Manager and team movements have encouraged clients to invest in multi-manager products to avoid incurring switching costs
A large amount of fund manager and team movement is making it difficult for advisers to invest on historical management strength which, in turn, is fuelling the launch of multi- manager products.
High profile names face many reasons to change jobs and small or medium-sized advisers lack the resources to monitor these movements adequately. Investors are often reluctant to take the costs of switching funds to stick with the same manager.
There are four reasons for a manager to move or leave the industry, according to Bambos Hambi, director, head of portfolio services at Rothschild Asset Management.
Some managers do not like working for larger organisations where they may have to spend an increasing amount of time in meetings, he said. There are an increasing number of large organisations due to mergers and acquisitions in the industry.
There is also increasing competition between companies for the best managers due to poor market conditions, he added. Retail managers are particularly sought after because many companies regard this area of business as having higher margins than the institutional side.
Recent moves between companies have included Tim Russell and his team and Chris Rice moving from HSBC to Cazenove, Nigel Thomas and George Luckraft moving from ABN Amro to Framlington, Adrian Patterson moving from Jupiter to Artemis, Theodora Zemek moving from M&G to New Star, James Gledhill moving from Morley to New Star, Stephen Whittaker moving from Invesco Perpetual to New Star, Neil Pegrum moving from M&G to Insight and Chris Burvill moving from Investec to Gartmore.
The hedge fund industry is also responsible for enticing a number of managers away. This can be because they have been running long-only money for some time and want a new challenge, or because hedge funds offer a stake in the company and the possibility of earning much better money through performance fees.
Recent moves of this type have included John Muresianu who left Fidelity to launch a hedge fund.
Groups such as Threadneedle and Gartmore have launched their own hedge funds in order to stop their best managers from leaving, said Hambi. This can create a conflict of interest with long-only managers also managing hedge funds.
Other managers are leaving the industry altogether as a lifestyle choice because it is difficult to make money and they face greater pressure in current market conditions.
'Many take the view that even if markets recover, it will be a while before investors recover their confidence,' he said.
Recent moves of this type have included Gary West who left JP Morgan Fleming and Vivian Bazalgette who left M&G.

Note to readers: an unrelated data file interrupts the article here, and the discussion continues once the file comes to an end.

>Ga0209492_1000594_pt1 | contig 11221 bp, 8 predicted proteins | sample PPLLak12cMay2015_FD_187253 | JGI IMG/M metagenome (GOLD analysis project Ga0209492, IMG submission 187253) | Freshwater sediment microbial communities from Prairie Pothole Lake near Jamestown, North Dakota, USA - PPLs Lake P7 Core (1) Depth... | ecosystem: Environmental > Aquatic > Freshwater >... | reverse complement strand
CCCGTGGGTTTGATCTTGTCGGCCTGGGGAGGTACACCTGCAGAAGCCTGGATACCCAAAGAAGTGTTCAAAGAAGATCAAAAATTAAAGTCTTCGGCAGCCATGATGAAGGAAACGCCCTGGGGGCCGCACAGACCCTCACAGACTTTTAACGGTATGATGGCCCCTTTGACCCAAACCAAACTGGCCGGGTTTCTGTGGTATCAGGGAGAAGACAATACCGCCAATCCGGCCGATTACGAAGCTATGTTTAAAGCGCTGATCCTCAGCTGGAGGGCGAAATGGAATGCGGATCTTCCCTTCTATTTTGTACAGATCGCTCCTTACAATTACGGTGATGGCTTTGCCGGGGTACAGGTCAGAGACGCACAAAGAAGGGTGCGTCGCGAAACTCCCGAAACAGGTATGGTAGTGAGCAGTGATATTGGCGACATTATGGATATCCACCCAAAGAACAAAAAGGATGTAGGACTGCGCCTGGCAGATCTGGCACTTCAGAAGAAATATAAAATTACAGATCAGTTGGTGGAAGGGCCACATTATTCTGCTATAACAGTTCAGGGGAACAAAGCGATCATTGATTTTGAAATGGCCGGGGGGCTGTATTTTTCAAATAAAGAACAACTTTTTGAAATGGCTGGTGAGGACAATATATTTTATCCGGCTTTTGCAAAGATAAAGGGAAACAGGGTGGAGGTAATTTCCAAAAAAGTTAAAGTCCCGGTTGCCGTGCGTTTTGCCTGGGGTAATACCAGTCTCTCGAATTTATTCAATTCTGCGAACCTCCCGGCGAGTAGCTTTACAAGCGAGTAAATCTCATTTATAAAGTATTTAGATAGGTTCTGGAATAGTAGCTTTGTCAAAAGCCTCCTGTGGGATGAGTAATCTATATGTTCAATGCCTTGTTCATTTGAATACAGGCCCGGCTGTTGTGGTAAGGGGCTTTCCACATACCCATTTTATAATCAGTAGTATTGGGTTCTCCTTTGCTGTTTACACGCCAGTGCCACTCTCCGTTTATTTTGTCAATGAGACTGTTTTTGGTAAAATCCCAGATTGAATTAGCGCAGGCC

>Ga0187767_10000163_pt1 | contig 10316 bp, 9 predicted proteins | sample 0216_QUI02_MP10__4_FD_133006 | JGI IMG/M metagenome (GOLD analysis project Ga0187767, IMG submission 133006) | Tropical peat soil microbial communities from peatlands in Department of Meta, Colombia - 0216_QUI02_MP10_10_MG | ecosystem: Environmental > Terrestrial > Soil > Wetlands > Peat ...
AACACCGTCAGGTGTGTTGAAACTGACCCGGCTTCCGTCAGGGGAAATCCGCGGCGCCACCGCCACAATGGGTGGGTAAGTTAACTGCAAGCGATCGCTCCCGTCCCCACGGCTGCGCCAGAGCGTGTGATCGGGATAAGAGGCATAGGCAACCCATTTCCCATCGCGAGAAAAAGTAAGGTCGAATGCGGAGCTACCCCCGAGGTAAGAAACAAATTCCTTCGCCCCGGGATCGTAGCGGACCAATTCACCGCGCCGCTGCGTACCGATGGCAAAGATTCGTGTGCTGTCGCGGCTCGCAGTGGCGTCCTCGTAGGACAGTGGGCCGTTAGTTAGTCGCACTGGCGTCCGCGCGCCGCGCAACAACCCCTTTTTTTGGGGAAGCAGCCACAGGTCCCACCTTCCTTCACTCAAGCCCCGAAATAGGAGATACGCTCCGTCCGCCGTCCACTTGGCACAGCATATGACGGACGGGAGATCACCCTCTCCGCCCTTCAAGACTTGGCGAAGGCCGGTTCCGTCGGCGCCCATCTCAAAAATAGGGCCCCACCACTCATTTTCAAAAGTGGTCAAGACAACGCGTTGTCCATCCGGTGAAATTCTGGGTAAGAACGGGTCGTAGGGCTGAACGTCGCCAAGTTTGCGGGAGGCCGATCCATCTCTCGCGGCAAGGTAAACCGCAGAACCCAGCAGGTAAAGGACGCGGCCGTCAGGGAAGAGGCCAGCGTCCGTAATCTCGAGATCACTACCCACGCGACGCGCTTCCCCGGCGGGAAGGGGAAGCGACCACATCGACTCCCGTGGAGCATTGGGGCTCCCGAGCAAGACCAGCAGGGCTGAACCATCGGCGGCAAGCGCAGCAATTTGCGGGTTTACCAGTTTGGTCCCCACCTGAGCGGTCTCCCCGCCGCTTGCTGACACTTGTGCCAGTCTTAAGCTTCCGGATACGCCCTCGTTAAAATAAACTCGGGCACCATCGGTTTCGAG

The increasing manager movement has helped to fuel the growth of multi-manager products, according to Hambi.
Small and medium-sized financial advisers do not have the resources to monitor fund manager movements properly so often prefer the multi-manager route where they can rely on the management company to do that job for them, he said.
If advisers invest directly into traditional funds they take the risk of manager movement or even whole team movement, which is also increasing, he added.
For asset management companies, manager and team movement often means greater costs. 'They may have to dig deeper into their pockets to get a replacement,' he said.
The amount of fund manager movement has made life difficult for advisers, according to Liz Walkington, communications manager at RJ Temple.
Investing in multi-manager products and house style funds is an option for advisers unwilling to take the risk of manager movement, she said.
RJ Temple does invest in funds on the strength of the manager. If a manager moves, its general policy is to keep existing money with the new manager rather than have clients face the costs of moving, and invest new assets with the manager who has moved.
When a manager leaves, even if the replacement is good, there can still be problems, according to Walkington.
'If an adviser keeps their money in the fund but other investors pull out in a panic, the fund could be forced to sell many of its best positions to pay redemptions, and that will affect performance,' she said.
Stewart Brooke, senior partner at Brooke, Christian & Co, believes the problem of managers moving can be reduced if there is a solid team behind them that remains with the new manager.
The team can lead to continuity in the fund's investment policy and while it might suffer in the short-term due to investor redemptions, it is more likely to pick up in the longer-term.
Most of the firm's clients are invested in multi-manager products, he added.
Using multi-manager products means there is less of a problem if a manager leaves because the assets are spread, he said.
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